5 Weeks Later
It is still hard to believe what I accomplished in such a short window of time. It was a lot. To say I’m a little spent in an understatement. I’m enjoying a life with a little less structure and need to train. My body is still recovering. I’m reminded daily just how much I prioritized 10 months of my life to get me to Kona. Moving side to side or moving heavy weights are comical. One specialty look priority over another and now it is time to start building back strength and movement outside of the straight line ahead I focused on for so long.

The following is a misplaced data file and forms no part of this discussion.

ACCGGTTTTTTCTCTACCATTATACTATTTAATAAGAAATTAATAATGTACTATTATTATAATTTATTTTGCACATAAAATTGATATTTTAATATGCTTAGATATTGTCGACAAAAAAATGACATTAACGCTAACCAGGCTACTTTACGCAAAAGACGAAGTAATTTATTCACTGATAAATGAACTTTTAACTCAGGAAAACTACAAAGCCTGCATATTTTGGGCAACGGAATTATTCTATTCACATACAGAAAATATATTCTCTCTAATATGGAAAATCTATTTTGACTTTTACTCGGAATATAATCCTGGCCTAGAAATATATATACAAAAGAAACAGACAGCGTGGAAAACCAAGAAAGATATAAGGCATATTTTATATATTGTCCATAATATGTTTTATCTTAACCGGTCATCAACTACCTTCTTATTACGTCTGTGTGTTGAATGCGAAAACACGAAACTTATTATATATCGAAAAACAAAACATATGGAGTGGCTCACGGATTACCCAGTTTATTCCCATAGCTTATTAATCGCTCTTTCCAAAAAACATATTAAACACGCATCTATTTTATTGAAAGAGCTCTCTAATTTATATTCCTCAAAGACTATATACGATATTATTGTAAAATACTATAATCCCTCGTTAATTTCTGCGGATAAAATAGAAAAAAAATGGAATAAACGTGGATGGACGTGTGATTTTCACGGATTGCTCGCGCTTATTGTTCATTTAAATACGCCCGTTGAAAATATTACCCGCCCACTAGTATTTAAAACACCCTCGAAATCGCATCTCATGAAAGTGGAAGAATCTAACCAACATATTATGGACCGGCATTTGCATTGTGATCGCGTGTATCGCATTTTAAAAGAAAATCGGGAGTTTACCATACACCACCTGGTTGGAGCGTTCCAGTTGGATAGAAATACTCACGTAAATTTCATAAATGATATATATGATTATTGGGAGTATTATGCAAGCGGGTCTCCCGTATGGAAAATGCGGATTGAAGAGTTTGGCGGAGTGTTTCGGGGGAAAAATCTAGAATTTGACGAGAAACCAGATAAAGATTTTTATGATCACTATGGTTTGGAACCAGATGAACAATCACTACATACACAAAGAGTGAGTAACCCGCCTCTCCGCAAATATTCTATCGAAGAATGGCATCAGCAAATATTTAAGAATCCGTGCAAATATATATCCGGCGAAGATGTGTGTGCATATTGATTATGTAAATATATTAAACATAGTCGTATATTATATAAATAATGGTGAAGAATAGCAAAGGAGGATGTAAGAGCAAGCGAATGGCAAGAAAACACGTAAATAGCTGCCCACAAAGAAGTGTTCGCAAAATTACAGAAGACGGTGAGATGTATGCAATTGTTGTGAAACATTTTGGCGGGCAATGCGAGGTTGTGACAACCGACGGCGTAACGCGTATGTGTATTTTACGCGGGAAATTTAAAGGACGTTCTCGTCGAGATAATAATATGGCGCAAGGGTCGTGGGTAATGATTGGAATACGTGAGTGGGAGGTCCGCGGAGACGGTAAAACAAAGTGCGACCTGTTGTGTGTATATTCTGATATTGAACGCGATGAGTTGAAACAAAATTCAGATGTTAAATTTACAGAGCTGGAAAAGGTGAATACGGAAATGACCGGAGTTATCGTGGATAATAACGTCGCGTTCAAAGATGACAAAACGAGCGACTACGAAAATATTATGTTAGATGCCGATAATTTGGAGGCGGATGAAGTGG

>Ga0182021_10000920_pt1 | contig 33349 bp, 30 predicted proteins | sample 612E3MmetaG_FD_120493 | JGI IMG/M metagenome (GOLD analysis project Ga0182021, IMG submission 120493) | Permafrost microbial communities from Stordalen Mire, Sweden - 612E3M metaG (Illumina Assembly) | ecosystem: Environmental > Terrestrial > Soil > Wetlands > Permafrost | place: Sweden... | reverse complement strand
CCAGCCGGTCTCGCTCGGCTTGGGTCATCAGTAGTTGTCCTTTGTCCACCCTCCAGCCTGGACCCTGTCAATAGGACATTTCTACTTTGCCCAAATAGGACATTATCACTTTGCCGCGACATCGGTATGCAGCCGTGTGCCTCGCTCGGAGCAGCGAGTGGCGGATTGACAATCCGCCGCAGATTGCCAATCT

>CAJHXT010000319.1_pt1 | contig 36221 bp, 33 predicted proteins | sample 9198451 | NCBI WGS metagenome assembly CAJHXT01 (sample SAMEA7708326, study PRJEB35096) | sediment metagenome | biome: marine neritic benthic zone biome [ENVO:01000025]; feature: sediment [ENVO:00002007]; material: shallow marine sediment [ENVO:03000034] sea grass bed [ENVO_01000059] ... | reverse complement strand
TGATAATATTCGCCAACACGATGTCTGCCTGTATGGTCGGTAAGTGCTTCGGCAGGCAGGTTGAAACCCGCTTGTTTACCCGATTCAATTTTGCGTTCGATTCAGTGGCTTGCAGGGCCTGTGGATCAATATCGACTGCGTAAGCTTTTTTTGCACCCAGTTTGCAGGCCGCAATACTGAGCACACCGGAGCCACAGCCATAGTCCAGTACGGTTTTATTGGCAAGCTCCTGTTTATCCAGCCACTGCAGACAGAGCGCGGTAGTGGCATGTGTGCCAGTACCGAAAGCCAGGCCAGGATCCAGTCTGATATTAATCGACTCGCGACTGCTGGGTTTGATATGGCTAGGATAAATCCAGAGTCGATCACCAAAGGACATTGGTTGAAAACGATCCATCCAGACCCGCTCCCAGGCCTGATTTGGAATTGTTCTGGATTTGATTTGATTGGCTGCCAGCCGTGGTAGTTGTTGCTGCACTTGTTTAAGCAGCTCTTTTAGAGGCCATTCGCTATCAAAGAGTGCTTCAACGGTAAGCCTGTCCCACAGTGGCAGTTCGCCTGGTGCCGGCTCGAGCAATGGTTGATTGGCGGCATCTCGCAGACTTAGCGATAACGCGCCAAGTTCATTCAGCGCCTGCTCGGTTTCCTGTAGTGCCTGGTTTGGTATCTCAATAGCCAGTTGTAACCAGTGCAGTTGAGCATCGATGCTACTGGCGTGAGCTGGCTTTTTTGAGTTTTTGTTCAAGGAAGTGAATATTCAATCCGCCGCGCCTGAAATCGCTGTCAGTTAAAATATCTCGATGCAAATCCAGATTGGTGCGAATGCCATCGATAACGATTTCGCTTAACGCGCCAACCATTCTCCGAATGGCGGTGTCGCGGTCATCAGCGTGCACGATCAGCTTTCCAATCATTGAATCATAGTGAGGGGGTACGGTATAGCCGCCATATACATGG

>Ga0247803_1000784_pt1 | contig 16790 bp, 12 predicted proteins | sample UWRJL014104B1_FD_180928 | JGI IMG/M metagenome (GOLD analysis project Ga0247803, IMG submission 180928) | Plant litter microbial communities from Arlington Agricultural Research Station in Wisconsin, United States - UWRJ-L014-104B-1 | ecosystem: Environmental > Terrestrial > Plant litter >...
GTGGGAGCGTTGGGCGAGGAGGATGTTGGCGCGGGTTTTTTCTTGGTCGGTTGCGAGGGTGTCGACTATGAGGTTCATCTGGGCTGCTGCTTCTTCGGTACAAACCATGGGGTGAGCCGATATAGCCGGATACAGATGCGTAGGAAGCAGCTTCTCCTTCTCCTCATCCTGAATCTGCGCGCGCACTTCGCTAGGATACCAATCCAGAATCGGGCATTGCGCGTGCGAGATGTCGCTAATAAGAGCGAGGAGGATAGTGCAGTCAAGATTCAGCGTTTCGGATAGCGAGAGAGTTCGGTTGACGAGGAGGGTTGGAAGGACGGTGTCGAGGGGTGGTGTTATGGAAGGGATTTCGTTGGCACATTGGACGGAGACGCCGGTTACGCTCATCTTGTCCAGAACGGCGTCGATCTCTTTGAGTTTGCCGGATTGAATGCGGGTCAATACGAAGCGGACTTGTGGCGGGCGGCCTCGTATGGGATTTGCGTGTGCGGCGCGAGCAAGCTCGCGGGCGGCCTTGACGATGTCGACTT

Kona wasn’t my best race but it was the best I could do. My body was pretty empty and I’m thankful that I had such amazing support system with me and at home. They...and if you’ve ready this far....YOU helped get me to the finish line. And, if I’m being honest, when I finally took a glance at my watch and noticed this year’s time was only 6 minutes off of my first IRONMAN World Championships I can’t help but wonder what would a third attempt would look like knowing what I know now. Time will tell.